* Posts by Brett Brennan

41 posts • joined 19 May 2007

SP2 glitch renders SharePoint trial ware

Brett Brennan

Patch Tuesday, then?

I suppose that the "fix" will be made available on Patch Tuesday next then? After all, this is far less of a problem than the MS Office vuln from Patch Tuesday prior...

iPhone compass evidence surfaces

Brett Brennan

As Seen on TV!

The iPhone compass application was seen by me Tuesday last in an iPhone advert that popped up on The Discovery Channel or some such. Portrait mode with a circular compass dial in the middle and GPS numbly bits on the top or bottom. Only about 3-4 seconds, but that should be enough to cement the rumors here...

Public rejects Time Warner metered-bandwidth tests

Brett Brennan

It's all about the video - period

Cablecos and telcos screwed the pooch by failing to deliver VOD and other IP-based services when they were the only game in town, citing "head-end" costs as being too great. But there was no "killer app" to drive customers to give up their dial-up service for the pricey cable and DSL offerings. (Remember when web pages didn't all have HD flash movies?) So they priced the high speed internet connections to get people to stop jamming their precious local loops with dedicated circuit calls for hours (telco) and cable did the same to try and remain competitive.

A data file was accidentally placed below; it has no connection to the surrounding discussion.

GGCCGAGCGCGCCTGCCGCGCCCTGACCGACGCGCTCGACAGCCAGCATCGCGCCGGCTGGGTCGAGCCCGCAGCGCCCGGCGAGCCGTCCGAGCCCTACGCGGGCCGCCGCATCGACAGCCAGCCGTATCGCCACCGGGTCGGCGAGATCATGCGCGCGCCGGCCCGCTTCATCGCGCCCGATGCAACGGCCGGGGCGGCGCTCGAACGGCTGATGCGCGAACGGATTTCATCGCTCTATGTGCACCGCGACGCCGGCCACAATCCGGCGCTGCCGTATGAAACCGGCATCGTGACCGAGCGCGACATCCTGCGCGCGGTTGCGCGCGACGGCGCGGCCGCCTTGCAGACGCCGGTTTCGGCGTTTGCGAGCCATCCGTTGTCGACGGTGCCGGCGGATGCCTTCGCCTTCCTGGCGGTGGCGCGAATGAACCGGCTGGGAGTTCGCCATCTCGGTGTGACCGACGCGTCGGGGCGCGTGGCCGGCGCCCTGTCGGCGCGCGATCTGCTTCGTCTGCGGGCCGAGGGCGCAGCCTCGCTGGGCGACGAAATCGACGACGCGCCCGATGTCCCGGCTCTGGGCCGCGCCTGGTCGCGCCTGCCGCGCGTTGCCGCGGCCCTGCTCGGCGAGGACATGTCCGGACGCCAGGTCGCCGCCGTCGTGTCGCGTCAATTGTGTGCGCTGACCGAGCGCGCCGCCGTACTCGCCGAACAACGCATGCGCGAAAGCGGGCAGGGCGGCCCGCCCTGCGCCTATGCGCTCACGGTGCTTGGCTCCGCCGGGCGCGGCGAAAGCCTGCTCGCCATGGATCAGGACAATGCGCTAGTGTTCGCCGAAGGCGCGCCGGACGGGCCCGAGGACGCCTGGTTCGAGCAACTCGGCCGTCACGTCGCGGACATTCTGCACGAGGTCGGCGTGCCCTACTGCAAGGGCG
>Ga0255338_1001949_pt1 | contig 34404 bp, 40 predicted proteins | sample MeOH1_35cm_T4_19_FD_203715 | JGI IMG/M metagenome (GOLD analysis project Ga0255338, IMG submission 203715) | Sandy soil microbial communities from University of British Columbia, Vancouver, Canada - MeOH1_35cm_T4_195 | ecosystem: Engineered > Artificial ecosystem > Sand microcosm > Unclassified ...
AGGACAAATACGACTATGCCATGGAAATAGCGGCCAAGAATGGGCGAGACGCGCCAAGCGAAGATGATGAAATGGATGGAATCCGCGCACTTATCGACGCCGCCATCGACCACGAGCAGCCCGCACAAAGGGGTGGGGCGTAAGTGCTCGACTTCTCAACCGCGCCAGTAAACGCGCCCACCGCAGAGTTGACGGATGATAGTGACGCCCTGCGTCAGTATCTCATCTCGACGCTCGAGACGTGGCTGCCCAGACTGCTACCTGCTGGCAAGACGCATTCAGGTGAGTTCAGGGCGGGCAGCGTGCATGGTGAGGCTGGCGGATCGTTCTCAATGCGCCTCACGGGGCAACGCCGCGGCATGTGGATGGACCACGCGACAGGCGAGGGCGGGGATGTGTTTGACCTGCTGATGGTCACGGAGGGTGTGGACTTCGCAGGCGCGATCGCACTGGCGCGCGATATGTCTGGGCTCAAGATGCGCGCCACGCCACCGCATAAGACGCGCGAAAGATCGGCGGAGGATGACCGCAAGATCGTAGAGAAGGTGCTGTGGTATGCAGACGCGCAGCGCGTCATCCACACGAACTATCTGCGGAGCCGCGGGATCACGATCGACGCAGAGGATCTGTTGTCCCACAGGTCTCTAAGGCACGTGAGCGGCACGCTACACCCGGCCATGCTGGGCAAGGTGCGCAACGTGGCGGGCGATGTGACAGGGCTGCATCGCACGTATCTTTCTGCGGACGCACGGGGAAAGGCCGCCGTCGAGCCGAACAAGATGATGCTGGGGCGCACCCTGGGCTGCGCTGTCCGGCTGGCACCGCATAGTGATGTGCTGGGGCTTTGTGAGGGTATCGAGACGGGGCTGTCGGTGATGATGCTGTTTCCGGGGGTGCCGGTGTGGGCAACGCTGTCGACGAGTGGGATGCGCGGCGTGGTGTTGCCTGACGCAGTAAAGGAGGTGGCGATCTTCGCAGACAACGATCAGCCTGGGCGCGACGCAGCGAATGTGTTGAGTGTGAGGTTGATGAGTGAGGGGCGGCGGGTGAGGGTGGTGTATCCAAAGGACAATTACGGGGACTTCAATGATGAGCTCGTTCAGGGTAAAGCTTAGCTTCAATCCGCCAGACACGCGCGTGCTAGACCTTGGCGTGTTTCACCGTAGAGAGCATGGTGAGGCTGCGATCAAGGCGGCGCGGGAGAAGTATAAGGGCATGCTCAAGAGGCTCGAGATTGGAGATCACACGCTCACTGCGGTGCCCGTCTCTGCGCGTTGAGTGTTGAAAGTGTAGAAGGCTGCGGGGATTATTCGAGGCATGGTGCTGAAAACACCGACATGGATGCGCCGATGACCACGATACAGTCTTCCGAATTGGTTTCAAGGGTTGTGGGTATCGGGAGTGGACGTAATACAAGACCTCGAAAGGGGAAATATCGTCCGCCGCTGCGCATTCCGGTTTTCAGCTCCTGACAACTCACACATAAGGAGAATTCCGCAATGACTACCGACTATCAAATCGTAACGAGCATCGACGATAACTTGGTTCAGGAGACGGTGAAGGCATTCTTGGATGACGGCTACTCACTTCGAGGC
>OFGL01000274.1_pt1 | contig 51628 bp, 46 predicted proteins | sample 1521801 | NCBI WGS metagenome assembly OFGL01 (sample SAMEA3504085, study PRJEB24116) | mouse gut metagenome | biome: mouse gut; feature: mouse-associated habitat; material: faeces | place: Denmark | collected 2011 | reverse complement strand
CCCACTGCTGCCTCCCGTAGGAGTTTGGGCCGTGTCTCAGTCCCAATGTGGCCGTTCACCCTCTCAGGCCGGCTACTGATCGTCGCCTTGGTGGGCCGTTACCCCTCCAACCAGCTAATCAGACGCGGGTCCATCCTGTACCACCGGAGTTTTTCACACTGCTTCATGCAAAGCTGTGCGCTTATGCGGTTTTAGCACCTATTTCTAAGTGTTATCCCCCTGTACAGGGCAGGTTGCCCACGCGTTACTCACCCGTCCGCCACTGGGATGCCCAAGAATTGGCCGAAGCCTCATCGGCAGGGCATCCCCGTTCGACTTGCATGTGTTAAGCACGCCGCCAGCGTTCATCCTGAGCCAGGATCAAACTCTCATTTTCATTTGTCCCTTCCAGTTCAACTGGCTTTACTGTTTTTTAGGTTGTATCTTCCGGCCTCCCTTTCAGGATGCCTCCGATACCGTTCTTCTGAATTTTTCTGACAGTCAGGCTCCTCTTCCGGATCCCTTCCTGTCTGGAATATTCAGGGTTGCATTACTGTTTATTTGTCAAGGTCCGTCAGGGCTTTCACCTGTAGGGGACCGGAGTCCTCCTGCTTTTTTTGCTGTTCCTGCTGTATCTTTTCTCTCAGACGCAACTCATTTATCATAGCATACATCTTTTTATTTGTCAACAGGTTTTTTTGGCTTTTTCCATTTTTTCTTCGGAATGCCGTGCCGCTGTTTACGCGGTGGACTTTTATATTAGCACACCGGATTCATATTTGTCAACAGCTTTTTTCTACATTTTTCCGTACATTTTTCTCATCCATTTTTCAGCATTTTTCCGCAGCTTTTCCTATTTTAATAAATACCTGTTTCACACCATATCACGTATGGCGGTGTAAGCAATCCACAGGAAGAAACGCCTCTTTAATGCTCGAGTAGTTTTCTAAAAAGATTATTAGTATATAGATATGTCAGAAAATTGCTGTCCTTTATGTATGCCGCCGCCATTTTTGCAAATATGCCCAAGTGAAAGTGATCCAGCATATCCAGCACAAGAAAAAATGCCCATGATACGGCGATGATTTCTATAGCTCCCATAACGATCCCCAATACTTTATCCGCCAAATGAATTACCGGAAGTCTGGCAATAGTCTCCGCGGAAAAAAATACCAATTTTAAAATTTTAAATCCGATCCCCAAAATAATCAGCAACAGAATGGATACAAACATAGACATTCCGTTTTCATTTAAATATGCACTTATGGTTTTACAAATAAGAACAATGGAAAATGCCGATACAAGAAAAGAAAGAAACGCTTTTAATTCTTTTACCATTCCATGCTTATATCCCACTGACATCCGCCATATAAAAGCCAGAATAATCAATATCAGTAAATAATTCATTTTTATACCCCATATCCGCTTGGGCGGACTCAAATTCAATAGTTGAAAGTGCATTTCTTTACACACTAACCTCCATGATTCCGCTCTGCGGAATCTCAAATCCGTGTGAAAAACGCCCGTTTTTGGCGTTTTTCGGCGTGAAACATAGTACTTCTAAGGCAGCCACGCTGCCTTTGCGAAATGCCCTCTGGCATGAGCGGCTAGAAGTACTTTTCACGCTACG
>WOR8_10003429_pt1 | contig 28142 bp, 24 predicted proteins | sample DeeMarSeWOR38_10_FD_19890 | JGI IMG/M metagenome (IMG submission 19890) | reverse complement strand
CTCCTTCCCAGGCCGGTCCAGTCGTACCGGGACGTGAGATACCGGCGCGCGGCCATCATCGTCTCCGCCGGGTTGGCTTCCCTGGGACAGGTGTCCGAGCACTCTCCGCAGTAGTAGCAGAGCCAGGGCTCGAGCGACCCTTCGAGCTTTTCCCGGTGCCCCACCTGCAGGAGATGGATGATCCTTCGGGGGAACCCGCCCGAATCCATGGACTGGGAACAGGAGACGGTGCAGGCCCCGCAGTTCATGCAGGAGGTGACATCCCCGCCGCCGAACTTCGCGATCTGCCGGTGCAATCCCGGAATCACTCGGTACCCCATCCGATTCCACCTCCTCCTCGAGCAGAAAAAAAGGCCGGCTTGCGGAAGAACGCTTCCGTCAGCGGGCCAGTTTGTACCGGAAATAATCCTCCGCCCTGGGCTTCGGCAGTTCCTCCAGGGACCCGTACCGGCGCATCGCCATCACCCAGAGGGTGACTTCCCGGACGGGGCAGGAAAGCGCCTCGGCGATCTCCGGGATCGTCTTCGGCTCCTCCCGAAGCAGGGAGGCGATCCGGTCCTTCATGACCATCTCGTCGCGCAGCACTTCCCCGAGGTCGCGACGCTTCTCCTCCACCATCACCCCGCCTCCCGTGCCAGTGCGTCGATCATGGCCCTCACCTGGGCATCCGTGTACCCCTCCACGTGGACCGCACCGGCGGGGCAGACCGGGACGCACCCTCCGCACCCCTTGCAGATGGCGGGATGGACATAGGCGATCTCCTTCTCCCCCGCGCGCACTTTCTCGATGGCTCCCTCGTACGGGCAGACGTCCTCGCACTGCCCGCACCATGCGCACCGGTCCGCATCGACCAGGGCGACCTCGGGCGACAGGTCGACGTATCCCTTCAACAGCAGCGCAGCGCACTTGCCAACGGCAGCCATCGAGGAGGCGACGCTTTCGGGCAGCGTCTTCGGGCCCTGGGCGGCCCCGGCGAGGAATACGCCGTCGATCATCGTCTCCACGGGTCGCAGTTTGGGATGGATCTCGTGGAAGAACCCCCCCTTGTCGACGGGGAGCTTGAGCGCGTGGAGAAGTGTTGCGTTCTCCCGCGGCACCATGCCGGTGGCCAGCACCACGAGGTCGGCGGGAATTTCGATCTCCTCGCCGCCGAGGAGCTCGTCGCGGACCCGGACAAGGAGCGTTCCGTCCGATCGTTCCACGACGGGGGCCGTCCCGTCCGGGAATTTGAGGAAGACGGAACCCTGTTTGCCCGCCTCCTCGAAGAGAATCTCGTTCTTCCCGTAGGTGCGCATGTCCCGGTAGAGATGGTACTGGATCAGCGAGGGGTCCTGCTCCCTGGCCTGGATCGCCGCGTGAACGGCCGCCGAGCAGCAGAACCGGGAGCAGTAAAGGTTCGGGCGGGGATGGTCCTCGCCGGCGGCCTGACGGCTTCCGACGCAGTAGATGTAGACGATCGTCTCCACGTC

Now that everyone and their sister is streaming video and on-demand to boot, they have to do something to subsidize the cost of infrastructure upgrades that are needed to support to huge selection of freetard content available from the very content providers that they purchase entertainment from. Not to mention the successful business models from NetFlix and other VOD providers that are NOT telco or cableco based.

{SIGH!} We ARE eventually going to arrive at metered service. It's the only way that telcos and cablecos can recover the costs that will eventually have to be paid to boost service above the new "bottom" that 3G/4G wireless is forcing up on the wireline providers. However, the pricing needs to be rational: figure one HD-DVD per day for most customers, at the current rates for Pay-Per-View video, then customers will accept metered access.

Hell, my PARENTS, who are TWC customers, use over a gig per month, just wading through spam and downloading updates and applications for their computers! If 80-year-olds are going to hit the "poverty" limit each month, what about more Web 2.0 attuned customers? US$75 for 100GB is roughly 4 or 5 HD videos - like THAT is ever going to fly!

If the cablecos and telcos attempt to charge more for broadband but give their proprietary IP-based video services away as part of a "video" package, there will certainly be class-action suits against them for anti-trust violation.

So don't expect this to go away because some freetards have stopped it for now. But certainly don't expect this to end up costing and arm and a leg either.

(The Jolly Roger, because the real pirates are located in coms corporate boardrooms!)

Microsoft loudly disses secret 'Cloud Manifesto'

Brett Brennan

Smells like "Open" spirit to me